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Cutting football team costs WVU Tech 67 students

MORGANTOWN, W.Va. -- West Virginia University Institute of Technology has lost 67 student-athletes over the elimination of the football team, transitional executive leader Carolyn Long told the WVU Board of Governors on Friday.

In all, the Montgomery campus has 85 fewer students than this time last year, Long said, but it's the departure of the football players that will severely hurt the school's retention figures for next year.

WVU Tech cut its $700,000-a-year football program to save money after an audit done for the Legislature documented a 50 percent decline in enrollment over the past decade that has left the school "continually starved for operating funds."

Long, former chairwoman of the West Virginia University Board of Governors, took over in January to help turn things around.

She said some of the money from the football players' scholarships will be reinvested in academic programs and some will be used to offer scholarships to new students.

Despite the loss of student-athletes, Long said, there is good news: Admission applications are up, from 198 this time last year to 382 now. She also said more than twice as many students are applying to WVU Tech from other states -- mainly Virginia, Maryland, Pennsylvania and Ohio.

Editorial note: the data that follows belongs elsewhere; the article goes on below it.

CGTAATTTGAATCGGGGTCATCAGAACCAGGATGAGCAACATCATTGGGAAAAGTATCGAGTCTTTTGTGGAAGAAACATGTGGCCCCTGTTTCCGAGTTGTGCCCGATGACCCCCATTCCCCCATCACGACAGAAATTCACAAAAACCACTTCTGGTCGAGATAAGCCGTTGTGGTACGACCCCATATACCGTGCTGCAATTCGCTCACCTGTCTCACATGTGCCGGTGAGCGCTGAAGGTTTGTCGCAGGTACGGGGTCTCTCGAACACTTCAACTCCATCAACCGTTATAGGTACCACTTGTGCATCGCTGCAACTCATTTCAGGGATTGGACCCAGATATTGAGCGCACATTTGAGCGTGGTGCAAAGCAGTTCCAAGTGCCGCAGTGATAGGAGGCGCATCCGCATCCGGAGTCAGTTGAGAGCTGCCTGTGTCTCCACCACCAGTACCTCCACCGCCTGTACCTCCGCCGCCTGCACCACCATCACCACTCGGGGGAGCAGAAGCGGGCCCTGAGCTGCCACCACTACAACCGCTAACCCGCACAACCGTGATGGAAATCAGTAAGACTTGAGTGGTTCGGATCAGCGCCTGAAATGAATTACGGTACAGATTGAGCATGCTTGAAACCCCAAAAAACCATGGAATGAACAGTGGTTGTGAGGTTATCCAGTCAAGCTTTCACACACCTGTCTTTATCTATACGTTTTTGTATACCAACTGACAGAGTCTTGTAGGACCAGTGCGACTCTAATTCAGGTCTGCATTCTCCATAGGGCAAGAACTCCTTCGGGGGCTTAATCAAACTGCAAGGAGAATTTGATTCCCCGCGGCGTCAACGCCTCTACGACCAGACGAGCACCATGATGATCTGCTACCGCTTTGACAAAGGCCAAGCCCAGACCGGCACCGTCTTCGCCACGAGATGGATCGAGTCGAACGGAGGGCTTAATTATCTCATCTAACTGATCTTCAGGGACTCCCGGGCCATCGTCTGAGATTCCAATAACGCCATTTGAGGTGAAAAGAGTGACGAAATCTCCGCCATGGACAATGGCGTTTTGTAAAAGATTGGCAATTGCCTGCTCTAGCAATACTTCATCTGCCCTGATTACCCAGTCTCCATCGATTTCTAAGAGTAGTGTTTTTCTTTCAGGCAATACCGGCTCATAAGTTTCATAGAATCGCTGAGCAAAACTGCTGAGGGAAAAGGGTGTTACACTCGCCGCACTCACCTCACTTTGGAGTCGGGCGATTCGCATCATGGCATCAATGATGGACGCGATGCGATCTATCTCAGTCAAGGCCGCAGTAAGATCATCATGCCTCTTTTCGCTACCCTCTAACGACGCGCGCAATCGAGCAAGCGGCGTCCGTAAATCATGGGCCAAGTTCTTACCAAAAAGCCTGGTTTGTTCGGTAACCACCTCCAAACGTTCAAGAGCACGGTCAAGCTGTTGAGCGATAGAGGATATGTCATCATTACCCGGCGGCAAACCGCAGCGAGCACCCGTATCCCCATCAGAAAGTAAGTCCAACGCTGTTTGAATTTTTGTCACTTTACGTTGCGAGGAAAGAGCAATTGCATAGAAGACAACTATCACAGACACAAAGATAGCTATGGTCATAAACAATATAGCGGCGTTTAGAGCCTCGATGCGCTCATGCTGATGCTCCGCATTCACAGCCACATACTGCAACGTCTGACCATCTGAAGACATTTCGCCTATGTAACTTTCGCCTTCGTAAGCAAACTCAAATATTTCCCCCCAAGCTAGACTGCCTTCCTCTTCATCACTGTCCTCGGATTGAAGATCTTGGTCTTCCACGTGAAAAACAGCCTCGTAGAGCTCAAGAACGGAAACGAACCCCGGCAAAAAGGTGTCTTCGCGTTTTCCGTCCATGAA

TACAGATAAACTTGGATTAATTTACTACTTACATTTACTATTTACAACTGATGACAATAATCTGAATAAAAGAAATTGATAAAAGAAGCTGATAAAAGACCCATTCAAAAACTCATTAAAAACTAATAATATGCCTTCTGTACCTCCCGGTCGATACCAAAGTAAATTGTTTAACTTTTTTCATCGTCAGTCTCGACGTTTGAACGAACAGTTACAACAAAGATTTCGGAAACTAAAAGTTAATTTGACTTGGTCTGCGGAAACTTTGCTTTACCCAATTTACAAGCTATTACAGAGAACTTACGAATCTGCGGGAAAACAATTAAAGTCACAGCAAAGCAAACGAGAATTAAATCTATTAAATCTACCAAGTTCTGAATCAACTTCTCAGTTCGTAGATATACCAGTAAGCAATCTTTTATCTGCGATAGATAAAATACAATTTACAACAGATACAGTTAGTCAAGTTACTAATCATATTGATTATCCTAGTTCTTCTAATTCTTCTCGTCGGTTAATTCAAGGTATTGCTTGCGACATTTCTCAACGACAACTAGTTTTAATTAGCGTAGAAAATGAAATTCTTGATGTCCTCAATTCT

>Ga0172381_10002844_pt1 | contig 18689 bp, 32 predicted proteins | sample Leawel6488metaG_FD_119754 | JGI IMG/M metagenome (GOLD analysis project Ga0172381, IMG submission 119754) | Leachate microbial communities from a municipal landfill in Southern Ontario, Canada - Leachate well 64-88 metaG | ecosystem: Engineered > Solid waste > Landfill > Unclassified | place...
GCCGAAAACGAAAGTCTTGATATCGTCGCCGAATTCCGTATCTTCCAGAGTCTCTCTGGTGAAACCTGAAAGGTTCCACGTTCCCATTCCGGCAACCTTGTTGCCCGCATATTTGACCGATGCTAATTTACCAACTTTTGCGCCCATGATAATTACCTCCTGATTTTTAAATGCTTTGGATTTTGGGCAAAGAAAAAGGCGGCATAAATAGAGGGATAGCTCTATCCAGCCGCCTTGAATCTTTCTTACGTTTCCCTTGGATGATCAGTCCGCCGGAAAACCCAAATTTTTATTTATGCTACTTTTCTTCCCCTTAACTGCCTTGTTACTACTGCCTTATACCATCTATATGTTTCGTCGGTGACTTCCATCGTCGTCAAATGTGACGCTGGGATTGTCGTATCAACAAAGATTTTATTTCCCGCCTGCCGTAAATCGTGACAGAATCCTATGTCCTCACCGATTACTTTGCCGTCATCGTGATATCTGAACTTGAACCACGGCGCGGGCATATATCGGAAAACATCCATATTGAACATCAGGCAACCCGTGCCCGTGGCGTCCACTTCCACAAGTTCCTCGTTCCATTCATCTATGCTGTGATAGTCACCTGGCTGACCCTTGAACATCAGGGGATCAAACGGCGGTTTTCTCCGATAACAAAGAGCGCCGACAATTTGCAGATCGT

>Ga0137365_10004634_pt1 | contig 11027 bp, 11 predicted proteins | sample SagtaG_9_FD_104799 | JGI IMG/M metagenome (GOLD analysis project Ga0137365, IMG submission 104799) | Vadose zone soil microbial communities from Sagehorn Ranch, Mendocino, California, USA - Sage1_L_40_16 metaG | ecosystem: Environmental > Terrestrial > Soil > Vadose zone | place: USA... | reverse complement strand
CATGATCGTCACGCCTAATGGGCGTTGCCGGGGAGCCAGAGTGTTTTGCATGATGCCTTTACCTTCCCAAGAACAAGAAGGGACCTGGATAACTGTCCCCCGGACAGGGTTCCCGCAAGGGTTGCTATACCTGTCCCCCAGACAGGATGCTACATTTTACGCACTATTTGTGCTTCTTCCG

Additionally, WVU Tech has reactivated its long-idle alumni association and has about 200 members who have committed to help with fundraising efforts, Long said. Another 20 alumni signed up during a recent higher-education day at the state Capitol.

Long told the board she's met with almost every West Virginia legislator and has visited 10 high schools personally to recruit students. She's also met with deans and chairs of the academic departments about their needs and their roles in the revitalization.

"It's very important that Tech become viable," she said. "It's a wonderful school."

The legislative audit had recommended a short-term cash infusion of up to $35 million and a long-term investment of as much as $100 million to ensure the college's survival. Lawmakers, however, have balked at providing those funds.

The audit also recommended that the minimum enrollment to ensure self-sufficiency be set at 1,800 students. There were 1,160 enrolled at the start of the fall 2011 semester.

Without an annual $2.5 million subsidy from WVU, the report said, WVU Tech would be unable to make payroll.

Long renewed her pledge to reinvigorate the school Friday but added, "this won't be an easy road, and it won't happen overnight."


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